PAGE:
Last week, during the half-term holiday, I witnessed another small inter-planetary collision in the quiet carriage of an intercity train. I had dropped my sons off at holiday club and crossed over to join the ranks of the child-free for the day. I settled back in my seat, anticipating the opportunity to read the newspaper from cover to cover and doze off for a while. Then, at Bath Spa, a couple with pre-school twins boarded and claimed two unreserved seats across the aisle. Concentration, relaxation, sleep – all the things I craved – suddenly became impossible. The girls’ shrill voices were just as irritating as the incessant trilling of a mobile phone, yet the passengers in carriage A – normally militant to the point of aggression in defence of their right to silence – didn’t say a word.
Perhaps this unusual reticence was due to the fact that the toddlers, although strident, were inquisitive, engaging and (considering their age) well behaved. The middle-aged parents seemed attentive, replying patiently and uncondescendingly to the girls’ endless questions and proferring a small stash of books, crayons and healthy snacks. It would have been unreasonable to ask the children to pipe down – they were too small to comply – and yet it seemed equally unreasonable to inflict their clamour on the occupants of the quiet carriage.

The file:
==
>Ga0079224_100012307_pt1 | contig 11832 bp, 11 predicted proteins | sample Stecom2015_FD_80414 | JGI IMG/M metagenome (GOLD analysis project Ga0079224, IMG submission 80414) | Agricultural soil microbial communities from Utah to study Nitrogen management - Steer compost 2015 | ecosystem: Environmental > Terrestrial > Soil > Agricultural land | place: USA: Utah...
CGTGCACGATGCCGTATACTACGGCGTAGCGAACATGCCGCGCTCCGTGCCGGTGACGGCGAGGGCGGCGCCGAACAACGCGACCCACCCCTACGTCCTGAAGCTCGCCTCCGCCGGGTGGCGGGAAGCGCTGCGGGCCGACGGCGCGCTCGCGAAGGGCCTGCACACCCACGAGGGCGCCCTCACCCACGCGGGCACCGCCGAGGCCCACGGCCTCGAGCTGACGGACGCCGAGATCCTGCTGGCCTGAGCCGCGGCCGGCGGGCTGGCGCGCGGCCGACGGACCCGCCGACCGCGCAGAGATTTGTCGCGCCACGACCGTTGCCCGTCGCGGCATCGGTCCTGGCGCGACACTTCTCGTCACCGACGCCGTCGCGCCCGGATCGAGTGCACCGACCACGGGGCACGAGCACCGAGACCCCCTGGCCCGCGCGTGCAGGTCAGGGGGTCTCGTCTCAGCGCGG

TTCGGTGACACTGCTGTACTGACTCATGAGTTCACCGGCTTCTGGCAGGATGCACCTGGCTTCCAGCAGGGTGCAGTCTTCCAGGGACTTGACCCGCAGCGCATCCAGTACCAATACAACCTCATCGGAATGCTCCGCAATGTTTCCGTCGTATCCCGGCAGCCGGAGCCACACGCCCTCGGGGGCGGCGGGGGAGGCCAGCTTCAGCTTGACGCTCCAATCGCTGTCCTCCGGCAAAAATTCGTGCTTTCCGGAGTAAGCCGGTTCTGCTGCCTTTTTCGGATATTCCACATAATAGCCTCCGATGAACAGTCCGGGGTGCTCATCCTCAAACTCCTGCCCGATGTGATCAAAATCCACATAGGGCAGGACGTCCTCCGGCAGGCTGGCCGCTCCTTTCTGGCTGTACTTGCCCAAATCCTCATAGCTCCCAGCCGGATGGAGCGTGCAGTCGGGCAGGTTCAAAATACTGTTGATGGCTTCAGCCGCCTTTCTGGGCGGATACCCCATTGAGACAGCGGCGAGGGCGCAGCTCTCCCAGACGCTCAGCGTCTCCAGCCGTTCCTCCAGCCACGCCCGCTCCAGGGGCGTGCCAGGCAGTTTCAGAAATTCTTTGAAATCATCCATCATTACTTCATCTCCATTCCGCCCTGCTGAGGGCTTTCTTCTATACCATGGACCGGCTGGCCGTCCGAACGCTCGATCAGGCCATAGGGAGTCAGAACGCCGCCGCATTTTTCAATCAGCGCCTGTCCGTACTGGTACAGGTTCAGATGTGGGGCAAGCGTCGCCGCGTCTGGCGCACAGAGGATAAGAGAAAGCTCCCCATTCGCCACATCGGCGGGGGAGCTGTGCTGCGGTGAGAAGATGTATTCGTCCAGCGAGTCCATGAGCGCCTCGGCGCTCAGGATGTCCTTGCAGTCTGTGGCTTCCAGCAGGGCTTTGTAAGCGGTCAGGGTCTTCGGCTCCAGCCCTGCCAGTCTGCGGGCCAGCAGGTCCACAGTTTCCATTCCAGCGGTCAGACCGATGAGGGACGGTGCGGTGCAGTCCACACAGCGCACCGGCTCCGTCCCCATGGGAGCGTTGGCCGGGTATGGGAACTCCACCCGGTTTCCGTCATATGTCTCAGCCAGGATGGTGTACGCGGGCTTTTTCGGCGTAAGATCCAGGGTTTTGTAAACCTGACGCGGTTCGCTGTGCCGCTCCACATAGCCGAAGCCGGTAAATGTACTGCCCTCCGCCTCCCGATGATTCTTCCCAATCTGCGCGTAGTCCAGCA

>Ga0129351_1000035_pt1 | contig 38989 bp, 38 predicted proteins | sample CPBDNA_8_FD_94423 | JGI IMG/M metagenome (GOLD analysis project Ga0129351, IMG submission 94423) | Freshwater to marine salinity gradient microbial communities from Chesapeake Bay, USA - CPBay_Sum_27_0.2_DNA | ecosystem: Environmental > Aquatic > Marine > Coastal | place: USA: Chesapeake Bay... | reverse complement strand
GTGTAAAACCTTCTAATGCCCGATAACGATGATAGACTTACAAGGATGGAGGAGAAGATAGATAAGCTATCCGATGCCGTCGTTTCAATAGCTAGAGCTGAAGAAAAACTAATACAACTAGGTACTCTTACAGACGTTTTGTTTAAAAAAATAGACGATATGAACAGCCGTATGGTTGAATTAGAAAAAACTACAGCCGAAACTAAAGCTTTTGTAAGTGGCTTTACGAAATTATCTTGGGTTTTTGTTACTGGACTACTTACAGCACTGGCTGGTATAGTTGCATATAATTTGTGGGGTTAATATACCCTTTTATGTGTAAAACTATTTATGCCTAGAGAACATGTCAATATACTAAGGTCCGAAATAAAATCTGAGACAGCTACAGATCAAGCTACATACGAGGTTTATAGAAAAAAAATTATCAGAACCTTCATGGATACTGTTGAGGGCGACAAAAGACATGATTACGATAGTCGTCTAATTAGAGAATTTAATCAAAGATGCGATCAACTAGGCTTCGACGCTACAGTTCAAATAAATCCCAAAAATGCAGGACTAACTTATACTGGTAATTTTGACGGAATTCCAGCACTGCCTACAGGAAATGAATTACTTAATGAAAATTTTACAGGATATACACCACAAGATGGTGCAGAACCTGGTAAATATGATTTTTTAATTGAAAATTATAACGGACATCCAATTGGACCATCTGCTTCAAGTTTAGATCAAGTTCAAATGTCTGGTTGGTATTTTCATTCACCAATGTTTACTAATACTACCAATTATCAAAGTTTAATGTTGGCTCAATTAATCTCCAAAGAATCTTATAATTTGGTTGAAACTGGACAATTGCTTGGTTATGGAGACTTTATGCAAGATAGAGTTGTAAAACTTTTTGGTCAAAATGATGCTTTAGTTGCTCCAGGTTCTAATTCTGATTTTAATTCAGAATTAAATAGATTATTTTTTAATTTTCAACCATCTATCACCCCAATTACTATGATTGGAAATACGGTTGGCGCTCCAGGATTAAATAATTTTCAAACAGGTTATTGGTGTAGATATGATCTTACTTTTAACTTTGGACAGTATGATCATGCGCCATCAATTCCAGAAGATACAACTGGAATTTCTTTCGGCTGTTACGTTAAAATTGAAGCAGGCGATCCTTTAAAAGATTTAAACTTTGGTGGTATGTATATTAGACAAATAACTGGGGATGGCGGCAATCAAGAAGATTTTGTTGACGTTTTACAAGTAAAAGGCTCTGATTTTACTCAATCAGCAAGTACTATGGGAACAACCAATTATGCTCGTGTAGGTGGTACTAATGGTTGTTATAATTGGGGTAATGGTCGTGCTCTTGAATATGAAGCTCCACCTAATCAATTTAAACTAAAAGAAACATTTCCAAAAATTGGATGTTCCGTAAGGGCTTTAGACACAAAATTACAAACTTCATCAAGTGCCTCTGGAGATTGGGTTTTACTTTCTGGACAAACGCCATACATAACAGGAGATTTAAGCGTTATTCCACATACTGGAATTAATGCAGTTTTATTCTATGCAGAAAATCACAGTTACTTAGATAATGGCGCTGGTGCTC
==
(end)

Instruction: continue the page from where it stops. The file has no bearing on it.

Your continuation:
I suppressed my irritation and smiled indulgently from time to time, complicitly signalling my own parenthood. I reminded myself that I knew nothing about the situation. Perhaps the family’s seat reservations had been mucked up, or they were travelling at short notice and there were no other spaces available. At the same time, uncharitable thoughts began to surface. Wasn’t there a hint of smugness in this self-conscious display of modern parenting? The presence of the small group seemed to throw out an implicit challenge to the rest of us: we’re a nice, bookish, middle-class family, so don’t you dare object.